Official data in SubjectManager for the following academic year: 2019-2020
Tibor SZOLCSÁNYI (firstname.lastname@example.org), assistant professor
Department of Behavioural Sciences
Code of subject: OAF-PLH-T | 1 credit | General Medicine | Optional module | spring
12 lectures + 0 practices + 0 seminars = total of 12 hours
min. 5 – max. 50 person
The use of placebo effect has been an inherent part of medicine for thousands of years, and in the recent decades it has become an inevitable element of medical research due to the introduction of placebo controlled clinical trials. In spite of this fact the research methodology to measure the effectiveness of placebo effect has been clarified only in the last 10-15 years. At the same time researches on the neurochemical mechanisms underlying the placebo effect have gained a new impetus. Currently, therefore, we have a much greater understanding of placebo effect in the context of evidence-based medicine than before, which raises new types of ethical questions as well. During the course we will examine the different aspects of the phenomenon of placebo effect, and the students will gain knowledge of the current research results on the field. The main topics of the course: the history of the use of placebo therapies, the role of placebo effect in medical research, the psycho-social factors that are able to induce placebo effect, neurochemical mechanisms underlying the placebo effect, the ethical implications of the use of placebo effect in medical treatments.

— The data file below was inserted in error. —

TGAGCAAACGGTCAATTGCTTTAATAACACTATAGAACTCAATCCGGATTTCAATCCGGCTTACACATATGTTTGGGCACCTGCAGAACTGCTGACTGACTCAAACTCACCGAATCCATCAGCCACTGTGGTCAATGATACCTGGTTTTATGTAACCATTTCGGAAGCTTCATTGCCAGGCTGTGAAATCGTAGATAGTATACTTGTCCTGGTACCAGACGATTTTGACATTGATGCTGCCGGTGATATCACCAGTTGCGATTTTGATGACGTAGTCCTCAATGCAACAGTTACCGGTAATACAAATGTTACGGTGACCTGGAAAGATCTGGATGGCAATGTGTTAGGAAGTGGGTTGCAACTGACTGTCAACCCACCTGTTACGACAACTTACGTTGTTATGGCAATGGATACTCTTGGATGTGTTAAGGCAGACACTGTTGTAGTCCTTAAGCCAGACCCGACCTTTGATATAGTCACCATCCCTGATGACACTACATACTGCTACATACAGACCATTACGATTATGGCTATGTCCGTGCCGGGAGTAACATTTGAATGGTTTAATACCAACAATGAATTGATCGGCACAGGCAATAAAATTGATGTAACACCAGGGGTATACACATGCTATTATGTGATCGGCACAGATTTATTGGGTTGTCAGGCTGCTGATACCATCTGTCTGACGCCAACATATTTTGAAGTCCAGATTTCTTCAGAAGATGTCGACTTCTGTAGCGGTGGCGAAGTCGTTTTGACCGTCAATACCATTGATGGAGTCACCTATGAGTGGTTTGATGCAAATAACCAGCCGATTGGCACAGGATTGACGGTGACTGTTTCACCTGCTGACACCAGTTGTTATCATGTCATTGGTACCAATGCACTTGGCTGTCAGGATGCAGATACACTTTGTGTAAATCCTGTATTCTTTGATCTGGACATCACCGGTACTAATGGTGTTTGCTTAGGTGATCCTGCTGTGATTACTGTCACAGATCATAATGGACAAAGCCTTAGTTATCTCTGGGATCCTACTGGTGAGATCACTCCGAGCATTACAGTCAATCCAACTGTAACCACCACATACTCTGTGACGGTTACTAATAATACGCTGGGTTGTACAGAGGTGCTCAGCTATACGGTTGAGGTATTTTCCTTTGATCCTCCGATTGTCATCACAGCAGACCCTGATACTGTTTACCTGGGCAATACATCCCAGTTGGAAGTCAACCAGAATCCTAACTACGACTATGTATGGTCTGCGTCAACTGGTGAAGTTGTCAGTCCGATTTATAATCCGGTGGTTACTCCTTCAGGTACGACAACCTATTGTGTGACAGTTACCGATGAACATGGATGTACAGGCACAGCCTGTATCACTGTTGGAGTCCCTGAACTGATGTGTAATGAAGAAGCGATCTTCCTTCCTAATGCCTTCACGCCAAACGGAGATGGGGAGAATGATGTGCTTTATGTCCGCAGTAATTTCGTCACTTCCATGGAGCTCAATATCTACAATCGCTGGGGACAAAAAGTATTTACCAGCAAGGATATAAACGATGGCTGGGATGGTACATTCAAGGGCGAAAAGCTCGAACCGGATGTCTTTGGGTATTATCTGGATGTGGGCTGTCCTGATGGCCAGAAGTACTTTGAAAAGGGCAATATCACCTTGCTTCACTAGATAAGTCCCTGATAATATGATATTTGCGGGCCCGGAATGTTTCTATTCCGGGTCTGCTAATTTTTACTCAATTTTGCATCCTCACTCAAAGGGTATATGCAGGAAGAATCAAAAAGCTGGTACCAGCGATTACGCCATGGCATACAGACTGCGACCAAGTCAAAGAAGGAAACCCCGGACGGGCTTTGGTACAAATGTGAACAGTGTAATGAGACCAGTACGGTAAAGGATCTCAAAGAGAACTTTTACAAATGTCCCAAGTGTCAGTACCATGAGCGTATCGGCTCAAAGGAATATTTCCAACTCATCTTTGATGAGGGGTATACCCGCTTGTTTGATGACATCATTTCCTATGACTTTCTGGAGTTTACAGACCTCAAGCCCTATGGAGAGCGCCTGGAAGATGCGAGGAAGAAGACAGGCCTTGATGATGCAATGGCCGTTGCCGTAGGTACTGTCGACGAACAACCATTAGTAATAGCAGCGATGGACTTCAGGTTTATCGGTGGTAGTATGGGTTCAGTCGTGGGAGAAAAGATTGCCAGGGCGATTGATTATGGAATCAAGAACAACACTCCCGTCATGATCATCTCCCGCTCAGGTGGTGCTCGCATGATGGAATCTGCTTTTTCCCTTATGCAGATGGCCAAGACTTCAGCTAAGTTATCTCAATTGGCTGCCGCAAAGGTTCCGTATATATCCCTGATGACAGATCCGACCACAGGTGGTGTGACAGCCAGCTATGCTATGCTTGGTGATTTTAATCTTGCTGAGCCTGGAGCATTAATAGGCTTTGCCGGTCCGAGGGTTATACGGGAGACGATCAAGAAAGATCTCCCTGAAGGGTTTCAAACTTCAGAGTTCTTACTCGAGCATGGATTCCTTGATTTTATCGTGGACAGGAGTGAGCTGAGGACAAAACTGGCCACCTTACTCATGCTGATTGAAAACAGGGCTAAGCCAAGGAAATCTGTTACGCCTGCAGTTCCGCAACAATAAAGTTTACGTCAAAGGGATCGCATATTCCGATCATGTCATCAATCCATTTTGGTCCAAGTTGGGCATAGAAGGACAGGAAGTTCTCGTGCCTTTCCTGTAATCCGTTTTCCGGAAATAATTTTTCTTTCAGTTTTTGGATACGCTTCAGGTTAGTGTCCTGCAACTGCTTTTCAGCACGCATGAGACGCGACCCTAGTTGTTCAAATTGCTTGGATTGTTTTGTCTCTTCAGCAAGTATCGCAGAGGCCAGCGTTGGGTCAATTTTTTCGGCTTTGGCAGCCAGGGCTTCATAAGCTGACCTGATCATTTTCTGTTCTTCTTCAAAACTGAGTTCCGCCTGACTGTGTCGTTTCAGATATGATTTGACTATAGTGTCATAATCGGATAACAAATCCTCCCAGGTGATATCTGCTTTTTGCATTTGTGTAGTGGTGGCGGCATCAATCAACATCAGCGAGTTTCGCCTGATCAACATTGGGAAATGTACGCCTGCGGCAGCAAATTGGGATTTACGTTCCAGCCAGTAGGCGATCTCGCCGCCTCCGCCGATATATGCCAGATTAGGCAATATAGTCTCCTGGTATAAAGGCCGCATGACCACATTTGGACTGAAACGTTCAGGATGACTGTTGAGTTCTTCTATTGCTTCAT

Franklin G. Miller; Luna Colloca; Ted J. Kaptchuk: The Placebo Effect: Illness and Interpersonal Healing, Perspect Biol Med. 2009 ; 52(4)
Damien G. Finniss; Ted J. Kaptchuk; Franklin G. Miller; Fabrizio Benedetti: Biological, Clinical and Ethical Advances of Placebo Effects, Lancet 2010; 375; 686-695
Franklin G. Miller; Donald L. Rosenstein: The Nature and Power of the Placebo Effect, Journal of Clinical Epidemiology 59, 2006; 331-335
Fabrizio Benedetti: Mechanisms of Placebo and Placebo-Related Effects across Diseases and Treatments, Annual Review of Pharmacology and Toxicology, Vol. 48; 2008; 33-60.
Jozien M. Bensing; William Verheul: The Silent Healer: The Role of Communication in Placebo Effects, Patient Education and Counseling 80, 2010; 293-299
Additional materials: Neptun MeetStreet
Fabrizio Benedetti: Placebo Effect, Oxford University Press, Oxford, 2009
Maximum of 25 % absence allowed
Written test taking place in the last class. To improve the grade, the test can be repeated two times in the first two weeks of the exam period.
According to the Code of Studies and Examinations.